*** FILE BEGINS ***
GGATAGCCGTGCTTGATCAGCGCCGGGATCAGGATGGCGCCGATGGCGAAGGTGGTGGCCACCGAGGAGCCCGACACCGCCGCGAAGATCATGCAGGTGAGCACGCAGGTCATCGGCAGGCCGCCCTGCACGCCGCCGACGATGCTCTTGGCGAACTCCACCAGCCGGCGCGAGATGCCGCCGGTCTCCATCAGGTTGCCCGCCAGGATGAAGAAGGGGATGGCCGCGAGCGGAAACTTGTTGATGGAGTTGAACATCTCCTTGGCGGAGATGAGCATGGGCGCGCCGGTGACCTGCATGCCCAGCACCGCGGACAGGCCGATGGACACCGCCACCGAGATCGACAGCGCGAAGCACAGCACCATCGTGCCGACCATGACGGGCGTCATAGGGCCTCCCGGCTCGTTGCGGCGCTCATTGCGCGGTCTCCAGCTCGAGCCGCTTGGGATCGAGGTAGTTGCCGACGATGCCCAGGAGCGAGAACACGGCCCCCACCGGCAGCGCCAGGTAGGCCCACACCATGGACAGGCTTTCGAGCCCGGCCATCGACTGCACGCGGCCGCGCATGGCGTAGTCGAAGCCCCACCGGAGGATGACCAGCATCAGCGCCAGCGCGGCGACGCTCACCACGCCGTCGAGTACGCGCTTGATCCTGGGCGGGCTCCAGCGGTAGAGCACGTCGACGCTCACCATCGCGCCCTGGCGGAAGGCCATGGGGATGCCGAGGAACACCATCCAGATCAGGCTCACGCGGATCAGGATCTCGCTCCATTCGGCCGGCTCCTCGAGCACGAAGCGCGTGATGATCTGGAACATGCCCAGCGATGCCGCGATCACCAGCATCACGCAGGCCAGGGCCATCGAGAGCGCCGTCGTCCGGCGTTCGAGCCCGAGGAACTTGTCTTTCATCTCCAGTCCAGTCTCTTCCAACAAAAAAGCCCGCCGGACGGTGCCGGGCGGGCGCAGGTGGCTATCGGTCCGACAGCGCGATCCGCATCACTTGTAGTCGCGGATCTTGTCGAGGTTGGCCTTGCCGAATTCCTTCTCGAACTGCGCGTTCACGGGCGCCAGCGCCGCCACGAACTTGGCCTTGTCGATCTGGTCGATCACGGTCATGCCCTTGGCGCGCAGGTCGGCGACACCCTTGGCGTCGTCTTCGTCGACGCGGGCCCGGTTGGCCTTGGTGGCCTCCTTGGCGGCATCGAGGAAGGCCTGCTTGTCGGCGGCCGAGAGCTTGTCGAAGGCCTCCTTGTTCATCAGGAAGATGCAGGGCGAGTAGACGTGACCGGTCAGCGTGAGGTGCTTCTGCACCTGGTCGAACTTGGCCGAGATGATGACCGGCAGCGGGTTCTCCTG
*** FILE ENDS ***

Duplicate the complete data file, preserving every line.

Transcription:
GGATAGCCGTGCTTGATCAGCGCCGGGATCAGGATGGCGCCGATGGCGAAGGTGGTGGCCACCGAGGAGCCCGACACCGCCGCGAAGATCATGCAGGTGAGCACGCAGGTCATCGGCAGGCCGCCCTGCACGCCGCCGACGATGCTCTTGGCGAACTCCACCAGCCGGCGCGAGATGCCGCCGGTCTCCATCAGGTTGCCCGCCAGGATGAAGAAGGGGATGGCCGCGAGCGGAAACTTGTTGATGGAGTTGAACATCTCCTTGGCGGAGATGAGCATGGGCGCGCCGGTGACCTGCATGCCCAGCACCGCGGACAGGCCGATGGACACCGCCACCGAGATCGACAGCGCGAAGCACAGCACCATCGTGCCGACCATGACGGGCGTCATAGGGCCTCCCGGCTCGTTGCGGCGCTCATTGCGCGGTCTCCAGCTCGAGCCGCTTGGGATCGAGGTAGTTGCCGACGATGCCCAGGAGCGAGAACACGGCCCCCACCGGCAGCGCCAGGTAGGCCCACACCATGGACAGGCTTTCGAGCCCGGCCATCGACTGCACGCGGCCGCGCATGGCGTAGTCGAAGCCCCACCGGAGGATGACCAGCATCAGCGCCAGCGCGGCGACGCTCACCACGCCGTCGAGTACGCGCTTGATCCTGGGCGGGCTCCAGCGGTAGAGCACGTCGACGCTCACCATCGCGCCCTGGCGGAAGGCCATGGGGATGCCGAGGAACACCATCCAGATCAGGCTCACGCGGATCAGGATCTCGCTCCATTCGGCCGGCTCCTCGAGCACGAAGCGCGTGATGATCTGGAACATGCCCAGCGATGCCGCGATCACCAGCATCACGCAGGCCAGGGCCATCGAGAGCGCCGTCGTCCGGCGTTCGAGCCCGAGGAACTTGTCTTTCATCTCCAGTCCAGTCTCTTCCAACAAAAAAGCCCGCCGGACGGTGCCGGGCGGGCGCAGGTGGCTATCGGTCCGACAGCGCGATCCGCATCACTTGTAGTCGCGGATCTTGTCGAGGTTGGCCTTGCCGAATTCCTTCTCGAACTGCGCGTTCACGGGCGCCAGCGCCGCCACGAACTTGGCCTTGTCGATCTGGTCGATCACGGTCATGCCCTTGGCGCGCAGGTCGGCGACACCCTTGGCGTCGTCTTCGTCGACGCGGGCCCGGTTGGCCTTGGTGGCCTCCTTGGCGGCATCGAGGAAGGCCTGCTTGTCGGCGGCCGAGAGCTTGTCGAAGGCCTCCTTGTTCATCAGGAAGATGCAGGGCGAGTAGACGTGACCGGTCAGCGTGAGGTGCTTCTGCACCTGGTCGAACTTGGCCGAGATGATGACCGGCAGCGGGTTCTCCTG